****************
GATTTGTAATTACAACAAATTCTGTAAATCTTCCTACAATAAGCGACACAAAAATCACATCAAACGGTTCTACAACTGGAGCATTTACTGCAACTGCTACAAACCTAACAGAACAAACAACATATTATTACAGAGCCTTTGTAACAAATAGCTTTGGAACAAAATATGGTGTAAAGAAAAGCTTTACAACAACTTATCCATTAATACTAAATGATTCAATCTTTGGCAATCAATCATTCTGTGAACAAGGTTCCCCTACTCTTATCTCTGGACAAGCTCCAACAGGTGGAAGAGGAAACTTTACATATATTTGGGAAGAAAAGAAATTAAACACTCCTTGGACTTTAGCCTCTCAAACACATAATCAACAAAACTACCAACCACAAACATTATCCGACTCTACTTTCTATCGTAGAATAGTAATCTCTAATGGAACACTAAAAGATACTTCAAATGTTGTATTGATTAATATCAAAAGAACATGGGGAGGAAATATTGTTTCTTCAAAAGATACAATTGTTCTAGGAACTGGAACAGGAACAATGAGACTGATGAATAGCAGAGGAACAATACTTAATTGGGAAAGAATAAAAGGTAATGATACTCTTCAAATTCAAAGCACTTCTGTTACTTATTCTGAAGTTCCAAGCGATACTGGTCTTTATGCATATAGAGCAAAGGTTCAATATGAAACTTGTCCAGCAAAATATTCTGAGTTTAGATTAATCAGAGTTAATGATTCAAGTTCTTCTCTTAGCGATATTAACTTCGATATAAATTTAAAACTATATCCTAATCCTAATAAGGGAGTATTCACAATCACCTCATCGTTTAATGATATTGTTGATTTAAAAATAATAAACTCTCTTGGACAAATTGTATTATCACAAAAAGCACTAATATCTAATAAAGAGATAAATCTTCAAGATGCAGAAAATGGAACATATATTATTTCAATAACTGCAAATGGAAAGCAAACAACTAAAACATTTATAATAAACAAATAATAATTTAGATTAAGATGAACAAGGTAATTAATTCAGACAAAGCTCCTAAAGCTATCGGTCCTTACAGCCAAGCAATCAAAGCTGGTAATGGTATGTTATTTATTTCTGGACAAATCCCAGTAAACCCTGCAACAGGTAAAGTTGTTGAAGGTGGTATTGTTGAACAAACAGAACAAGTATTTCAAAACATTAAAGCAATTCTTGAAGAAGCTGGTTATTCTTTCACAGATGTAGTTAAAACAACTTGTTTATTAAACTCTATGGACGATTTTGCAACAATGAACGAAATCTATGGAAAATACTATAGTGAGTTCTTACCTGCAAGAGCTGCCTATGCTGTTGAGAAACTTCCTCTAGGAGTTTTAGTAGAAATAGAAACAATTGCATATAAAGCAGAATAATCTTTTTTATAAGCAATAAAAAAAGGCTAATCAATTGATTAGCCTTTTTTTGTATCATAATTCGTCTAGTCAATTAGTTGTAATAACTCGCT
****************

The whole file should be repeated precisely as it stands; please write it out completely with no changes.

GATTTGTAATTACAACAAATTCTGTAAATCTTCCTACAATAAGCGACACAAAAATCACATCAAACGGTTCTACAACTGGAGCATTTACTGCAACTGCTACAAACCTAACAGAACAAACAACATATTATTACAGAGCCTTTGTAACAAATAGCTTTGGAACAAAATATGGTGTAAAGAAAAGCTTTACAACAACTTATCCATTAATACTAAATGATTCAATCTTTGGCAATCAATCATTCTGTGAACAAGGTTCCCCTACTCTTATCTCTGGACAAGCTCCAACAGGTGGAAGAGGAAACTTTACATATATTTGGGAAGAAAAGAAATTAAACACTCCTTGGACTTTAGCCTCTCAAACACATAATCAACAAAACTACCAACCACAAACATTATCCGACTCTACTTTCTATCGTAGAATAGTAATCTCTAATGGAACACTAAAAGATACTTCAAATGTTGTATTGATTAATATCAAAAGAACATGGGGAGGAAATATTGTTTCTTCAAAAGATACAATTGTTCTAGGAACTGGAACAGGAACAATGAGACTGATGAATAGCAGAGGAACAATACTTAATTGGGAAAGAATAAAAGGTAATGATACTCTTCAAATTCAAAGCACTTCTGTTACTTATTCTGAAGTTCCAAGCGATACTGGTCTTTATGCATATAGAGCAAAGGTTCAATATGAAACTTGTCCAGCAAAATATTCTGAGTTTAGATTAATCAGAGTTAATGATTCAAGTTCTTCTCTTAGCGATATTAACTTCGATATAAATTTAAAACTATATCCTAATCCTAATAAGGGAGTATTCACAATCACCTCATCGTTTAATGATATTGTTGATTTAAAAATAATAAACTCTCTTGGACAAATTGTATTATCACAAAAAGCACTAATATCTAATAAAGAGATAAATCTTCAAGATGCAGAAAATGGAACATATATTATTTCAATAACTGCAAATGGAAAGCAAACAACTAAAACATTTATAATAAACAAATAATAATTTAGATTAAGATGAACAAGGTAATTAATTCAGACAAAGCTCCTAAAGCTATCGGTCCTTACAGCCAAGCAATCAAAGCTGGTAATGGTATGTTATTTATTTCTGGACAAATCCCAGTAAACCCTGCAACAGGTAAAGTTGTTGAAGGTGGTATTGTTGAACAAACAGAACAAGTATTTCAAAACATTAAAGCAATTCTTGAAGAAGCTGGTTATTCTTTCACAGATGTAGTTAAAACAACTTGTTTATTAAACTCTATGGACGATTTTGCAACAATGAACGAAATCTATGGAAAATACTATAGTGAGTTCTTACCTGCAAGAGCTGCCTATGCTGTTGAGAAACTTCCTCTAGGAGTTTTAGTAGAAATAGAAACAATTGCATATAAAGCAGAATAATCTTTTTTATAAGCAATAAAAAAAGGCTAATCAATTGATTAGCCTTTTTTTGTATCATAATTCGTCTAGTCAATTAGTTGTAATAACTCGCT